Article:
Employers Step Up Hiring, but Factory Growth Slows

Alan Diaz/AP
By Jason Lange

WASHINGTON -- Growth in factory activity slowed more than expected in September even as private sector job growth accelerated, signs of an uneven expansion in the U.S. economy.

The Institute for Supply Management said Wednesday its index of national factory activity dropped to 56.6 last month, its lowest level since June. A reading above 50 indicates expansion.

Analysts have been warning U.S. factories could feel a chill from soft demand in the global economy and from recent strength in the U.S. dollar, and the ISM data could be an indication of this.

Still, U.S. factory growth remains historically strong and the wider economy appears to have shifted into a higher gear.

A separate report from a major payrolls processor showed U.S. private employers added 213,000 jobs in September, just above economists' expectations.

"It still looks as though overall GDP growth in the third quarter was around 3.5 percent," said Paul Dales, an economist at Capital Economics in London.

U.S. Treasury yields fell as data from the U.S., Europe and Asia showed the factory sector faltering, while the dollar slipped. U.S. stocks, which opened lower on concerns the first diagnosis of Ebola in the United States could curb air travel, extended losses after the manufacturing data was released.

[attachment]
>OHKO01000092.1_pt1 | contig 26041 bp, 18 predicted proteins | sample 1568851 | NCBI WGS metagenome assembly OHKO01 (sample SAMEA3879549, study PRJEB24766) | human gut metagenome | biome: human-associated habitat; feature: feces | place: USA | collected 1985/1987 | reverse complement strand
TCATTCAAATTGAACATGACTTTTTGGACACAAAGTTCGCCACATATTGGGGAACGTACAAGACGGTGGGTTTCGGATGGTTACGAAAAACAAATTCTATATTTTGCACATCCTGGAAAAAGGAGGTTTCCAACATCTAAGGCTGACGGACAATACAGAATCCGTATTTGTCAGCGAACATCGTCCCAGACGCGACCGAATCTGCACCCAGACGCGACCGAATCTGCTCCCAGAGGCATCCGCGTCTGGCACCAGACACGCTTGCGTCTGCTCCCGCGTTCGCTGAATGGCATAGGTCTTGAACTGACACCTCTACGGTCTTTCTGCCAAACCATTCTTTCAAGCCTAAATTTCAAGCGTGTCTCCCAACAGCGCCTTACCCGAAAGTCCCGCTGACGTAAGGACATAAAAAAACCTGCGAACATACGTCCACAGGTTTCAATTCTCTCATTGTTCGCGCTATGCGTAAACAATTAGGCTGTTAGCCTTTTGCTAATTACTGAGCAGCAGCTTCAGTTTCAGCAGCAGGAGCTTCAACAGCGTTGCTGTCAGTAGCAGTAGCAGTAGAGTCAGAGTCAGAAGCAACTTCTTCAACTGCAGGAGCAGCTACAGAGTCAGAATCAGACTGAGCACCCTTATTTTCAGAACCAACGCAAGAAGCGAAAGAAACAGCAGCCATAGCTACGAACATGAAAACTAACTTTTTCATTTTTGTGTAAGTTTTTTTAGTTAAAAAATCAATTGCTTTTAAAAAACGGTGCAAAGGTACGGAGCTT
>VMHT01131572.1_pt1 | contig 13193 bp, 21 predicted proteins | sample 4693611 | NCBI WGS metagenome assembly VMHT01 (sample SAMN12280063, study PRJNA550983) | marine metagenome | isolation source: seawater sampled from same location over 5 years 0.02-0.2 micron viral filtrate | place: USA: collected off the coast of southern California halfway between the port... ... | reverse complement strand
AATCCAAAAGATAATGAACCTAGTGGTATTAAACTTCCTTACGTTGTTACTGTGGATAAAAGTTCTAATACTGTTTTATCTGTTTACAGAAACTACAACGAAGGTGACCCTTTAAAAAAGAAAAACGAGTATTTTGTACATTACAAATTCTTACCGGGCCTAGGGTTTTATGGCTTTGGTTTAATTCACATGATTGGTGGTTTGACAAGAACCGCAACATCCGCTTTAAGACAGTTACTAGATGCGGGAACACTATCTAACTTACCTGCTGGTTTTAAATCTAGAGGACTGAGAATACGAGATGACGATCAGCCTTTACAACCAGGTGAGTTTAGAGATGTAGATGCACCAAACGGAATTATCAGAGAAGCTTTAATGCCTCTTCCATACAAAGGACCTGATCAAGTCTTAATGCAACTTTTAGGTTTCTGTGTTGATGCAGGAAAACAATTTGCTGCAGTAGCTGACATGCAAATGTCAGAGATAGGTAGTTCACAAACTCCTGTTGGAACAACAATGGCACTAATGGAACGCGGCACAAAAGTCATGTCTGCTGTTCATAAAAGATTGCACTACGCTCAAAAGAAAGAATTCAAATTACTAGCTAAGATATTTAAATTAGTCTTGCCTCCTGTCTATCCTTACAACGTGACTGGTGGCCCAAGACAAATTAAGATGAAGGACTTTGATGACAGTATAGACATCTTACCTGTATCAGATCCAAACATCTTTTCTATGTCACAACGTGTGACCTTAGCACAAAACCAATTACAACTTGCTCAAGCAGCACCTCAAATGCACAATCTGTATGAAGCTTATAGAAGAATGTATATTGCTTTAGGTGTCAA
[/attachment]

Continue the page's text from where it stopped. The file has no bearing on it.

The slowdown in U.S. factory growth last month follows an August reading that had been the strongest since March 2011, leading some analysts to downplay the significance of the September reading.

"This is still a very strong reading by historical standards," said Ian Shepherdson, an economist at Pantheon Macroeconomics.

Separately, the Commerce Department said U.S. construction spending fell in August, hit by weaker private spending outside the housing sector and a pullback in public investments.

Construction spending dropped 0.8 percent to an annual rate of $960.96 billion. Economists polled by Reuters had forecast construction spending increasing 0.5 percent in August.

The surprise decline was largely due to a 1.4 percent drop in money spent on private nonresidential construction, although outlays fell across the board with state and local construction down 0.9 percent.

Private spending on housing fell only 0.l percent in August, which is unlikely to unmoor expectations of an ongoing recovery in the housing market.

-With additional reporting by Michael Connor, Rodrigo Campos and Richard Leong in New York.

9 Numbers That'll Tell You How the Economy's Really Doing
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Employers Step Up Hiring, but Factory Growth Slows
The gross domestic product measures the level of economic activity within a country. To figure the number, the Bureau of Economic Analysis combines the total consumption of goods and services by private individuals and businesses; the total investment in capital for producing goods and services; the total amount spent and consumed by federal, state, and local government entities; and total net exports. It's important, because it serves as the primary gauge of whether the economy is growing or not. Most economists define a recession as two or more consecutive quarters of shrinking GDP.